Some of us have been dreaming of painted cabinets, so go for good quality painted cabinets, especially factory finished painted cabinets, which can withstand regular wiping and washing. Poorer quality paint jobs and low end painted cabinetry from big box stores may not give you the durability needed for regular wipe downs.
If you want painted cabinets with minimal maintenance, choose a semi gloss paint that’s not-to-shiny and not-too-matte. A cabinet painted with semi gloss paint will hide fingerprints and scratches better than either glossy or matte painted cabinets will.
Matte cabinets typically hide smudges, scratches and stains better than glossy cabinets will, but a big exception is grease. Greasy smudges stand out like sore thumbs on a contrasting matte surface. And as you know, grease and oils are often used in kitchens.
Glossy cabinets, because they reflect the light, often show fingerprints and stains. An advantage of high gloss cabinets is that they are really easy to clean, so those more noticeable fingerprints and smudges may not be a huge issue for you since you can get rid of them easily.
The easiest to keep clean painted cabinets have semi gloss paint. Semi gloss gives you the best of both worlds, hiding fingerprints, smudges and grease better than their high gloss or matte counterparts. It’s not that you will never see grease and fingerprints with semi gloss cabinets, but you will see them less readily.
19. Steer clear of high polished hardware and faucets.
Polished, shiny chrome, nickel and stainless steel faucets, pulls and knobs show fingerprints and water stains/marks much more than matte or brushed finishes will. Consider matte black, oil-rubbed bronze, satin bronze or brass, or brushed nickel or stainless steel if you don’t want to have to consistently wipe away fingerprints and water stains.
20. Choose flooring with minimal grooves and crevices.
If you want tile in your kitchen, select large format tile to minimize grout lines. You can also ask that your tile guys install your tile with the least amount of grout recommended by the manufacterer. And don’t forget to request easy-to-clean, stain-resistant epoxy grout.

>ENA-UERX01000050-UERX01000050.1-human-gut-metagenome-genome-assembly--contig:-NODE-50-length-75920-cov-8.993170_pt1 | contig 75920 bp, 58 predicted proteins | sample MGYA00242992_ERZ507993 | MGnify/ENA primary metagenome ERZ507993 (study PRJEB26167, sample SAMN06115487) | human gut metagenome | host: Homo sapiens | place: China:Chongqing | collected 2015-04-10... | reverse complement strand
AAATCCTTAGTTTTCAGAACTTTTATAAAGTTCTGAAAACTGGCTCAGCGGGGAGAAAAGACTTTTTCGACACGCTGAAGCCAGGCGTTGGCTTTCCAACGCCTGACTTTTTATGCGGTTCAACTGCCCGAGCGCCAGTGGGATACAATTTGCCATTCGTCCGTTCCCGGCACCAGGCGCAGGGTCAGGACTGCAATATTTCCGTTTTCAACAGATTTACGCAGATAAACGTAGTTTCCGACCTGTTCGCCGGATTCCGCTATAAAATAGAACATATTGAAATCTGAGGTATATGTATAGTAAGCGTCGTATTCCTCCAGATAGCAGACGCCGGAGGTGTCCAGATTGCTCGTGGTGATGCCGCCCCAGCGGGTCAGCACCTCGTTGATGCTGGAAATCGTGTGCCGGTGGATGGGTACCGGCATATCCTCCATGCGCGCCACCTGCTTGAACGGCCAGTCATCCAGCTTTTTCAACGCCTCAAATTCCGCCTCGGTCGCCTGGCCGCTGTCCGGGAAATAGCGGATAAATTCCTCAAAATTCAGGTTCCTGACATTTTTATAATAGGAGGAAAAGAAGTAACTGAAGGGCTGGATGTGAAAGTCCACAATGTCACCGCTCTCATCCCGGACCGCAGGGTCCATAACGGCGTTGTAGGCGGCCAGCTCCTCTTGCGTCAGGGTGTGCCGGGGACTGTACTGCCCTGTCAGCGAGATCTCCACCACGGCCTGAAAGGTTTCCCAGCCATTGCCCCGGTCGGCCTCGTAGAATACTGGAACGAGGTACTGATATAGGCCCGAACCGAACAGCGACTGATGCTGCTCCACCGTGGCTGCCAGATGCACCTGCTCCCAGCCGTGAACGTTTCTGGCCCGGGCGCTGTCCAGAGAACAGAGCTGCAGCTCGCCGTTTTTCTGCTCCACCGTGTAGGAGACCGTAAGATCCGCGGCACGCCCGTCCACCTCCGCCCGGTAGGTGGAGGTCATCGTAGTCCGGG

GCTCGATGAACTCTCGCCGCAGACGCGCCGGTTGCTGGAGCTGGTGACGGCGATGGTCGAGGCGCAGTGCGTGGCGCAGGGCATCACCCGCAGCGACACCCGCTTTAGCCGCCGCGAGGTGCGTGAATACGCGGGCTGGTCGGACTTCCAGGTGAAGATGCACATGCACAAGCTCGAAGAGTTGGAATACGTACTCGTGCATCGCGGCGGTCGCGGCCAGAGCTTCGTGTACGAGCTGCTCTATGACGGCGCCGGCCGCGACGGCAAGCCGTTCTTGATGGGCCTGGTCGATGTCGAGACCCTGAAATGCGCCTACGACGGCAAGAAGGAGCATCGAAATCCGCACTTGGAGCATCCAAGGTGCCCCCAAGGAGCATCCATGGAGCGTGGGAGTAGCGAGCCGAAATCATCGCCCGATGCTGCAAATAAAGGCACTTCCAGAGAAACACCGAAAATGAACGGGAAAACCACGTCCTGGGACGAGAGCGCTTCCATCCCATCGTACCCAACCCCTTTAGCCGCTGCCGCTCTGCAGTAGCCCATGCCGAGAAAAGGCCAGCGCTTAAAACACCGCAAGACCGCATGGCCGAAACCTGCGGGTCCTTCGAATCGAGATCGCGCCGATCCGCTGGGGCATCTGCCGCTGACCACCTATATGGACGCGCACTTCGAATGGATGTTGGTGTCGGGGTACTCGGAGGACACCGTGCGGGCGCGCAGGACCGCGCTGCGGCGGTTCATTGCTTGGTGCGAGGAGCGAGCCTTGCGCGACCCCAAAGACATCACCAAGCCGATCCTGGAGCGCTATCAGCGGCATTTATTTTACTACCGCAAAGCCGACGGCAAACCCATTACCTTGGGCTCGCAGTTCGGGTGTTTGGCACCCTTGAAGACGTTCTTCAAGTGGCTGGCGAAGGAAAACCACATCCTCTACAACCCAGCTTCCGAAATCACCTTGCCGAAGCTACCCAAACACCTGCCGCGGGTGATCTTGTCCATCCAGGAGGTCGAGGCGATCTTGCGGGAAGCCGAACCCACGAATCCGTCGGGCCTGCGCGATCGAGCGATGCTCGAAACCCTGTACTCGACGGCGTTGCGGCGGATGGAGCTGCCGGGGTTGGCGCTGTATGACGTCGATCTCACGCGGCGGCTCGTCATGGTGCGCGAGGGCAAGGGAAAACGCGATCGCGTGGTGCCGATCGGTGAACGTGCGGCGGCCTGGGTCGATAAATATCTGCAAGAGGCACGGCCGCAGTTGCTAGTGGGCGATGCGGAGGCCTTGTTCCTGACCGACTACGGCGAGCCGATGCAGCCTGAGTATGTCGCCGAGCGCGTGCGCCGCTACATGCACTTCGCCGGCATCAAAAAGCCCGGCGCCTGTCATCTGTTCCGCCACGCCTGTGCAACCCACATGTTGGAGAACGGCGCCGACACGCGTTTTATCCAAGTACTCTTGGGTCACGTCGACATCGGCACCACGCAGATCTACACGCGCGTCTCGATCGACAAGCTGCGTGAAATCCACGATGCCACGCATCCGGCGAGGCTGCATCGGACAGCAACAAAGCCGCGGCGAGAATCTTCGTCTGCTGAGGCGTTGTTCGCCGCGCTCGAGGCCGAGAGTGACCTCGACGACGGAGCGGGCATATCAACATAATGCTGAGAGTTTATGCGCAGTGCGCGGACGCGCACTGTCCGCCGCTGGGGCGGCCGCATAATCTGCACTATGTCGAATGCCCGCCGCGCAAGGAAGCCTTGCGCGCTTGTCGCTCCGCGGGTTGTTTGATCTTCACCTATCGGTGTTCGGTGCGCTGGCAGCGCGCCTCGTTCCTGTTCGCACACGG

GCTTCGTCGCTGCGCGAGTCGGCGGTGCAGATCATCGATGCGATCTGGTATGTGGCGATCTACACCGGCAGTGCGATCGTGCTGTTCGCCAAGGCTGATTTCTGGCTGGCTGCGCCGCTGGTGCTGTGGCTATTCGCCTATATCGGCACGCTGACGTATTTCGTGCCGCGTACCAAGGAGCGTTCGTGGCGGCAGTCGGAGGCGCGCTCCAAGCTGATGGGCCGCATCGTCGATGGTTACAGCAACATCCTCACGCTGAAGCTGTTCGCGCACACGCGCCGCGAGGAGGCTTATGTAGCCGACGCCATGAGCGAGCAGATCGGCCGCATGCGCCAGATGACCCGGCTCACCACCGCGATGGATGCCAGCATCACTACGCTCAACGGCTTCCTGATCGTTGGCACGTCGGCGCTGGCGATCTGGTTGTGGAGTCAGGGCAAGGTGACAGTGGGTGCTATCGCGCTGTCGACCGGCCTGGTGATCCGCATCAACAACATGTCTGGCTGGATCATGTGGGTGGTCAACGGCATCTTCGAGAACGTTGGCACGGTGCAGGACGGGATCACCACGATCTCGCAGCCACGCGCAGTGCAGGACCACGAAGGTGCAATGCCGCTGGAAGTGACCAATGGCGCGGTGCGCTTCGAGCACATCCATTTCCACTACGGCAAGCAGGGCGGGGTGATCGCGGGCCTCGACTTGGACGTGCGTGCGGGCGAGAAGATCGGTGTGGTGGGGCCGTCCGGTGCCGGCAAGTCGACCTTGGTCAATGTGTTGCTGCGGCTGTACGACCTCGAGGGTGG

Luxury vinyl plank flooring will also have tiny crevices or no crevices at all. And linoleum with minimal texture is super easy to clean.
But most of us want to extend the hardwood flooring we have in our connecting living areas into the kitchen. If you choose easy-to-install prefinished wood flooring in your kitchen, you’ll have to live with beveled edges which form crevices and grooves between planks. These grooves are spaces where crumbs and spilled liquid can get stuck. So needless to say, it’s difficult to clean those crevices.
To make cleaning easier, look for prefinished floors with microbevels which form tinier crevices that are less likely to accumulate as many crumbs. You can also choose wider planks which will have fewer crevices.
The ultimate easy-to-clean wood floor is a site-finished wood floor where unfinished planks are installed and then stained on site. Unfinished planks (square edge) fit tightly against each other and have no crevices between them. This produces a completely smooth floor that is easy to sweep and mop.
A low maintenance, easy-to-clean kitchen is important to most of us, so study this list and decide which suggestions make the most sense for your plans and preferences. You don’t have to incorporate all, or even most of these features, but even adding a few of these design features can make your time in the kitchen more productive, more enjoyable and less stressful.
If you enjoyed this episode and know someone who could be helped by some of these suggestions, you can share the show with them by text, email or social media.
Well, that’s all I have for you this week. I hope you learned as much as I did. Thanks for stopping by.